Democrats Could Retake The Senate. Just Follow The Money Five Republican Senate incumbents are looking increasingly vulnerable, while fundraising reports provide glimpses of Democratic strength.
NPR logo A Senate Takeover Is Very Much A Possibility For Democrats. Just Follow The Money

A Senate Takeover Is Very Much A Possibility For Democrats. Just Follow The Money

Republican Sen. Martha McSally, seen here in 2019, is losing the money race to her challenger in Arizona, Democrat Mark Kelly. Mark Wilson/Getty Images hide caption

toggle caption
Mark Wilson/Getty Images

Republican Sen. Martha McSally, seen here in 2019, is losing the money race to her challenger in Arizona, Democrat Mark Kelly.

Mark Wilson/Getty Images

Updated 11:52 a.m. ET

To take control of the U.S. Senate, Democrats need to net three seats in November if former Vice President Joe Biden wins, and four if President Trump is reelected.

That once looked like a near impossibility, but it's becoming a real possibility.

Republicans hold a 53-to-47 majority in the Senate, with the Democrats' side including two independents who caucus with them.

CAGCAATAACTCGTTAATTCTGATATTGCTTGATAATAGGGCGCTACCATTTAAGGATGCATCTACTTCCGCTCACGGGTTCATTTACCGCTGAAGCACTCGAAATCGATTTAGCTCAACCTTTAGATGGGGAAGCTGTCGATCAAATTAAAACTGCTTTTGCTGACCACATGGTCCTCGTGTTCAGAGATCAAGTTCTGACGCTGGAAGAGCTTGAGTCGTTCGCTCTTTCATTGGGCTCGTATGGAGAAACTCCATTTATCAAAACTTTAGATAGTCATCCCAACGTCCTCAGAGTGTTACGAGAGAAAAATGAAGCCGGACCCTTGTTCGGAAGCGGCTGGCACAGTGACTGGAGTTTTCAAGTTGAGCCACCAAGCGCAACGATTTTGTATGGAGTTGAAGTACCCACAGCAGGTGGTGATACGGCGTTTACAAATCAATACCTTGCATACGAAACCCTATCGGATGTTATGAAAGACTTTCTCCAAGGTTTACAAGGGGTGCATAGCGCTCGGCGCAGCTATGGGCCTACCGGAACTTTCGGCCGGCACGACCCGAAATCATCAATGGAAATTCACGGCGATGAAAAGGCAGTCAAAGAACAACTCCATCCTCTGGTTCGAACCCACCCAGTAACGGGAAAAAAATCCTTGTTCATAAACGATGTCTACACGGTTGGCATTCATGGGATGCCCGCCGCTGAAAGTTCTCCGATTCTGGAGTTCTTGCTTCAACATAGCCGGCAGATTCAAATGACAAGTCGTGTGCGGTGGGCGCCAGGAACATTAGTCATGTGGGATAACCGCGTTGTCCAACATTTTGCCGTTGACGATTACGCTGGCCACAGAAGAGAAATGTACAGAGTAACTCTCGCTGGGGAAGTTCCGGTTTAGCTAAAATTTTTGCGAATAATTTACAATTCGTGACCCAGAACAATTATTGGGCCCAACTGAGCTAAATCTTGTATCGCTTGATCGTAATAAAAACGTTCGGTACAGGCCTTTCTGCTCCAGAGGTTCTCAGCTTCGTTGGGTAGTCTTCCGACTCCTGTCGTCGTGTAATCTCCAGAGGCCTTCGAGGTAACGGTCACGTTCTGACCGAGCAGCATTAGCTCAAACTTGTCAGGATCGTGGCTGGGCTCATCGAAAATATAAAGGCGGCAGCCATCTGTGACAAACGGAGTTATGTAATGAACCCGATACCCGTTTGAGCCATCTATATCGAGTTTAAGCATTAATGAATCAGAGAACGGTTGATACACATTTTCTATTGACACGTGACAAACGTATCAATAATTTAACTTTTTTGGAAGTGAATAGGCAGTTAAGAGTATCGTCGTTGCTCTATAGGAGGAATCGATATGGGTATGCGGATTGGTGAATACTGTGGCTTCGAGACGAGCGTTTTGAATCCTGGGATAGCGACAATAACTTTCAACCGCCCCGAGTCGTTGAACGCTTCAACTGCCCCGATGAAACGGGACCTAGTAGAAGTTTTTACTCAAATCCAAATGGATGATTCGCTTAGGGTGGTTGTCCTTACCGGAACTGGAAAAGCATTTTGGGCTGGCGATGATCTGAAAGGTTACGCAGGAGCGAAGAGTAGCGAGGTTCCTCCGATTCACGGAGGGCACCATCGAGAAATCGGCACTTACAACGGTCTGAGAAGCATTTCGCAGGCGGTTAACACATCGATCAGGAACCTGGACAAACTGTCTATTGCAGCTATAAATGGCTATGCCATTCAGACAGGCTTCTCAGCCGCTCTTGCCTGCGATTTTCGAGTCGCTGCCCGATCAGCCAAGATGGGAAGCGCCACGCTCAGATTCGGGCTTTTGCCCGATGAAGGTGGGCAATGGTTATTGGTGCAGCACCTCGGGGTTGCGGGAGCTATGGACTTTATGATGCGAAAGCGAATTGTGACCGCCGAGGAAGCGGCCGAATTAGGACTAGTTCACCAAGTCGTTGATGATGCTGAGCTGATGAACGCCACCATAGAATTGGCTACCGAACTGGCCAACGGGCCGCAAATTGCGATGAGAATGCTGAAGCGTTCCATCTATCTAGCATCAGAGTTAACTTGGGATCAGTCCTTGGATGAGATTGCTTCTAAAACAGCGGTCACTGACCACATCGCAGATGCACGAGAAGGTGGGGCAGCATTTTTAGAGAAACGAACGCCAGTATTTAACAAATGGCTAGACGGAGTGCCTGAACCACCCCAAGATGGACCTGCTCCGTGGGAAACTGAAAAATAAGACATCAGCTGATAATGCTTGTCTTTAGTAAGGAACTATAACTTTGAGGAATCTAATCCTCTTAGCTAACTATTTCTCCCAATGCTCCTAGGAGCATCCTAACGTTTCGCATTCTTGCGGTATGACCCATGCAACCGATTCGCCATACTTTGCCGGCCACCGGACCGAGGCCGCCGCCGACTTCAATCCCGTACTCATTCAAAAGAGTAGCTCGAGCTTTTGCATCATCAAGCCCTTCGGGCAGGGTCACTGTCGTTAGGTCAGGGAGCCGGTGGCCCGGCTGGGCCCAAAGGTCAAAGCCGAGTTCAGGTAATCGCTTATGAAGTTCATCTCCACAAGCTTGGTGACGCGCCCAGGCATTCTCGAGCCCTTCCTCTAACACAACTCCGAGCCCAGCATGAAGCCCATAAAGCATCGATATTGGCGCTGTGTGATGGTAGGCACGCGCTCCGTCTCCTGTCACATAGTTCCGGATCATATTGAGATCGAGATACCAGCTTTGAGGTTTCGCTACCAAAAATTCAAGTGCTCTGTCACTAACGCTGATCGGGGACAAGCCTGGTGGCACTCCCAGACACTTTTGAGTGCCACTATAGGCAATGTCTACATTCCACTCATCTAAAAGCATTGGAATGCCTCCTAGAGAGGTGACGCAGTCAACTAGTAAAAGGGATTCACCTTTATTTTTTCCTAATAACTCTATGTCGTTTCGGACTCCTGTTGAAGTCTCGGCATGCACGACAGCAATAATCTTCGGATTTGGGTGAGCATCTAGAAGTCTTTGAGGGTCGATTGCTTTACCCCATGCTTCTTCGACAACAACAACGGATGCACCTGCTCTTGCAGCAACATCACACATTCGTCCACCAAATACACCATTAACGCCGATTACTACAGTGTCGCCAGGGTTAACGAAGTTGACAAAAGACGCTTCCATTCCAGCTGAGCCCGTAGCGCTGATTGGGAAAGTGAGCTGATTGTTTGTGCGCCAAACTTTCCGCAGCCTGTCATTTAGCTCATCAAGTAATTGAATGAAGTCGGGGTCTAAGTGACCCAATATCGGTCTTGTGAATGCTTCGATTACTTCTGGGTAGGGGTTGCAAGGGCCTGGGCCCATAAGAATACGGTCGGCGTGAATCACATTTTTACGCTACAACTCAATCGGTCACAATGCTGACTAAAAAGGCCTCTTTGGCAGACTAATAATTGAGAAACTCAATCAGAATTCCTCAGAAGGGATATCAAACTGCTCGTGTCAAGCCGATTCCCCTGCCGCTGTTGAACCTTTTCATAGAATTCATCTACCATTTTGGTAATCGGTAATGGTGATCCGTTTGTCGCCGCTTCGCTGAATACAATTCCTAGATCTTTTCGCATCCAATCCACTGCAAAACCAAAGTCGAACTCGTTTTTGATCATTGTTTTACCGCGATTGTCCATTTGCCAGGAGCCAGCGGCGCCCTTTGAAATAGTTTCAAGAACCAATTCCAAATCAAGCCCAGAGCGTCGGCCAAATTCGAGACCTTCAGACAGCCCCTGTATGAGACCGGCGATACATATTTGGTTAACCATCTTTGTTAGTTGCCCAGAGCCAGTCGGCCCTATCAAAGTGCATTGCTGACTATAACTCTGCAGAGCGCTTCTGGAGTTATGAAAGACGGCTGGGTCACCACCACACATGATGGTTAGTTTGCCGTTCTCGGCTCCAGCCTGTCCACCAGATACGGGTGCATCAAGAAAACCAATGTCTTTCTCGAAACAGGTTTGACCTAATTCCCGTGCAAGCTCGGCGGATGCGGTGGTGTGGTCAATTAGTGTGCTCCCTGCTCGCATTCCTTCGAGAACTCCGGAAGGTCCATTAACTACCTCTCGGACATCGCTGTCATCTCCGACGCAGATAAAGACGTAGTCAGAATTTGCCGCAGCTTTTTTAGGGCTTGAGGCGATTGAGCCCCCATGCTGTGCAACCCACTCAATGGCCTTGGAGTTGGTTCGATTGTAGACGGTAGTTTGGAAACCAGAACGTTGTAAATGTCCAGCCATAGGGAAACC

Five Republican incumbents are looking increasingly vulnerable, with their races labeled as "toss ups" by the Cook Political Report. Meanwhile one Democrat, Doug Jones of Alabama, is seen as being in real jeopardy.

Those five Republicans are Arizona's Martha McSally, Colorado's Cory Gardner, Maine's Susan Collins, Montana's Steve Daines and North Carolina's Thom Tillis.

Fundraising reports from the Federal Election Commission provide glimpses of Democratic strength. In Arizona, for instance, challenger Mark Kelly has so far outraised the Republican incumbent McSally by some $12 million.

In all, there are 11 states that Cook labels as toss-ups or that "lean" toward one party or another. Republicans hold fundraising advantages in six of those states, but in several of those races, the Democrat's latest FEC report is a bit outdated, likely underselling the candidate's money raised. For example, challenger Cal Cunningham in North Carolina announced last week that he raised about $7 million in the second quarter.

So keep that in mind as you look at the how the money race stands in each of those 11 contests:

Democratic Targets:

Arizona (McSally incumbent, toss-up)
- Kelly, D: $31.3 million raised, $19.7 million cash on hand
- McSally, R : $19 million raised, $10.3 million cash on hand

Colorado (Gardner incumbent, toss-up)
- Gardner, R: $15.7 million raised, $9.3 million cash on hand
- John Hickenlooper, D: $12.6 million raised, $5.9 million cash on hand

Maine (Collins incumbent, toss-up)
- Sara Gideon, D: $23 million raised, $5.5 million cash on hand
- Collins, R: $16.3 million raised, $5 million cash on hand

Note: Gideon is the favorite to win Maine's Democratic primary on Tuesday.

Montana (Daines incumbent, toss-up)
- Daines, R: $9.4 million raised, $5.8 million cash on hand